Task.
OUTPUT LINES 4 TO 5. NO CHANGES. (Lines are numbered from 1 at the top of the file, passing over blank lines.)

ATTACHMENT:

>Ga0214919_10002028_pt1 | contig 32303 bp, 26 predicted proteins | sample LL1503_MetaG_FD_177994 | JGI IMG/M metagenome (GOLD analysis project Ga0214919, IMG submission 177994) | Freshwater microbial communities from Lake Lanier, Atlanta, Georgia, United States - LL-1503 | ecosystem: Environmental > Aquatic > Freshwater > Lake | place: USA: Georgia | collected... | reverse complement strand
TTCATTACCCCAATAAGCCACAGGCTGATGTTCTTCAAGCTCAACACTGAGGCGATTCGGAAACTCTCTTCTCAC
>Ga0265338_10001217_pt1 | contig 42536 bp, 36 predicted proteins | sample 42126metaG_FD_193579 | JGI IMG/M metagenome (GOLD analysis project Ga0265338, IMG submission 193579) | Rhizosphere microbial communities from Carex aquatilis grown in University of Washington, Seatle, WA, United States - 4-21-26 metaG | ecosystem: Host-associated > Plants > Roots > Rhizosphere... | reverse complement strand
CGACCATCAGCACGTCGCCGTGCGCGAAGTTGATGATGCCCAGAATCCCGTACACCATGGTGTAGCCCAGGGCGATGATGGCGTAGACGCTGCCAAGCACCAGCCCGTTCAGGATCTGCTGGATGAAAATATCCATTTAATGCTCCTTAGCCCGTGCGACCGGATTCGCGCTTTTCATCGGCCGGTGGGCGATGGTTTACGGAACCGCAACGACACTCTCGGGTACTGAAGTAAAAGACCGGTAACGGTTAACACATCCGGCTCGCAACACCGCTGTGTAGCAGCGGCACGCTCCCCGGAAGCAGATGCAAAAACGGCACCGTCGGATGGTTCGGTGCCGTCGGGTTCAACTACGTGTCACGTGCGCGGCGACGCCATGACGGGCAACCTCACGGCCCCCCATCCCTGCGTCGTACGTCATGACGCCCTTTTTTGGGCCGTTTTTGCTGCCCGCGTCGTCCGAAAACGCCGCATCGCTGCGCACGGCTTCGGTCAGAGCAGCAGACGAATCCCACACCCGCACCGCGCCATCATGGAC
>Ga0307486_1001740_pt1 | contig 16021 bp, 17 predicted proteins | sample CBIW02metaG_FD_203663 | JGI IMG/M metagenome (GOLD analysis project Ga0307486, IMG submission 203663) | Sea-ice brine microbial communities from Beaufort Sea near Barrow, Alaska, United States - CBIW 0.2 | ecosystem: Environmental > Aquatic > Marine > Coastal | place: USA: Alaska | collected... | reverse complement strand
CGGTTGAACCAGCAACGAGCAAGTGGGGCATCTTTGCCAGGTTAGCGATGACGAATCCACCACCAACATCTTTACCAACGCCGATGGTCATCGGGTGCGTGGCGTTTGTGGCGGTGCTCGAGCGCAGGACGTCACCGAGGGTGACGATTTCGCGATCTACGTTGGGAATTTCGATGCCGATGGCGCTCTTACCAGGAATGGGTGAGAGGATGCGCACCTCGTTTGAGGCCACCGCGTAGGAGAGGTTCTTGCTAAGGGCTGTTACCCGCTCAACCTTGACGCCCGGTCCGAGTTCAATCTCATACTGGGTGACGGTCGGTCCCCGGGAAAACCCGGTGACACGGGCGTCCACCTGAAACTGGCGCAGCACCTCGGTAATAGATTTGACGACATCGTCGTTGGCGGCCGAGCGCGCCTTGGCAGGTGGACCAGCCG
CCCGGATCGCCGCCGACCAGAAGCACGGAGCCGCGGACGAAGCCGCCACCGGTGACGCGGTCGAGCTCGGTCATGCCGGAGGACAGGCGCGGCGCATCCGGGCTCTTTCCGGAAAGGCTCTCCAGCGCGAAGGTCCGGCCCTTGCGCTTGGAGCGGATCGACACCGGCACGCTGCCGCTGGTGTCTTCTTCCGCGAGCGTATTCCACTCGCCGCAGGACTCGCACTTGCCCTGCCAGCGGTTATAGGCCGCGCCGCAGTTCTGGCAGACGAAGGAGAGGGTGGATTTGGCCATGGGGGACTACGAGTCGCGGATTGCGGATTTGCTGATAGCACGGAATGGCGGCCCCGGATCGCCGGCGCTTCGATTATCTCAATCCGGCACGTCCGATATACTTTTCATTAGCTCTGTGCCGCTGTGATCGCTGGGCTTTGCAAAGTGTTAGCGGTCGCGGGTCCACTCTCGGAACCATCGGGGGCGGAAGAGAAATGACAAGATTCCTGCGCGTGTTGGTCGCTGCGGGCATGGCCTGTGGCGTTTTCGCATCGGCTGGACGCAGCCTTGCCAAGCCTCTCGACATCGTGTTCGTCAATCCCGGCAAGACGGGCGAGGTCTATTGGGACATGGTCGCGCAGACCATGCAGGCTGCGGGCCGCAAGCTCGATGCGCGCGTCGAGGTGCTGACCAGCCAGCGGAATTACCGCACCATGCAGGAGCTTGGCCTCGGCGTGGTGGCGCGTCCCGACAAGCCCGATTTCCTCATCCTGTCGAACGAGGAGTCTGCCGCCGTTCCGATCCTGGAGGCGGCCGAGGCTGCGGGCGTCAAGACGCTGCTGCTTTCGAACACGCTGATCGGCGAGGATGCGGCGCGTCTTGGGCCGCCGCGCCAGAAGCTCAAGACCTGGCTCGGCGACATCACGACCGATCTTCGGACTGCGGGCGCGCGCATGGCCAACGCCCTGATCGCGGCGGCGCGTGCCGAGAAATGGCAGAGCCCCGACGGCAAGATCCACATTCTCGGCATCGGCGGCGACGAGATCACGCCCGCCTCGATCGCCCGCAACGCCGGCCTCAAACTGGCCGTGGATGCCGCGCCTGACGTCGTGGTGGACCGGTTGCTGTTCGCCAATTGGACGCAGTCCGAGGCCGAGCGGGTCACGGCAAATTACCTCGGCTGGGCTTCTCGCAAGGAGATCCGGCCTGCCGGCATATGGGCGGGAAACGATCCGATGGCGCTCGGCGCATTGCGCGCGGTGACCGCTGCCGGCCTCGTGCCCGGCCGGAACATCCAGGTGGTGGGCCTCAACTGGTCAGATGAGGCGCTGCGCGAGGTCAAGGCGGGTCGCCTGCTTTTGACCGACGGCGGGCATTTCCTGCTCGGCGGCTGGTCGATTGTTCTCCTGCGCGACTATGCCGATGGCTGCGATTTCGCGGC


CGACCATCAGCACGTCGCCGTGCGCGAAGTTGATGATGCCCAGAATCCCGTACACCATGGTGTAGCCCAGGGCGATGATGGCGTAGACGCTGCCAAGCACCAGCCCGTTCAGGATCTGCTGGATGAAAATATCCATTTAATGCTCCTTAGCCCGTGCGACCGGATTCGCGCTTTTCATCGGCCGGTGGGCGATGGTTTACGGAACCGCAACGACACTCTCGGGTACTGAAGTAAAAGACCGGTAACGGTTAACACATCCGGCTCGCAACACCGCTGTGTAGCAGCGGCACGCTCCCCGGAAGCAGATGCAAAAACGGCACCGTCGGATGGTTCGGTGCCGTCGGGTTCAACTACGTGTCACGTGCGCGGCGACGCCATGACGGGCAACCTCACGGCCCCCCATCCCTGCGTCGTACGTCATGACGCCCTTTTTTGGGCCGTTTTTGCTGCCCGCGTCGTCCGAAAACGCCGCATCGCTGCGCACGGCTTCGGTCAGAGCAGCAGACGAATCCCACACCCGCACCGCGCCATCATGGAC
>Ga0307486_1001740_pt1 | contig 16021 bp, 17 predicted proteins | sample CBIW02metaG_FD_203663 | JGI IMG/M metagenome (GOLD analysis project Ga0307486, IMG submission 203663) | Sea-ice brine microbial communities from Beaufort Sea near Barrow, Alaska, United States - CBIW 0.2 | ecosystem: Environmental > Aquatic > Marine > Coastal | place: USA: Alaska | collected... | reverse complement strand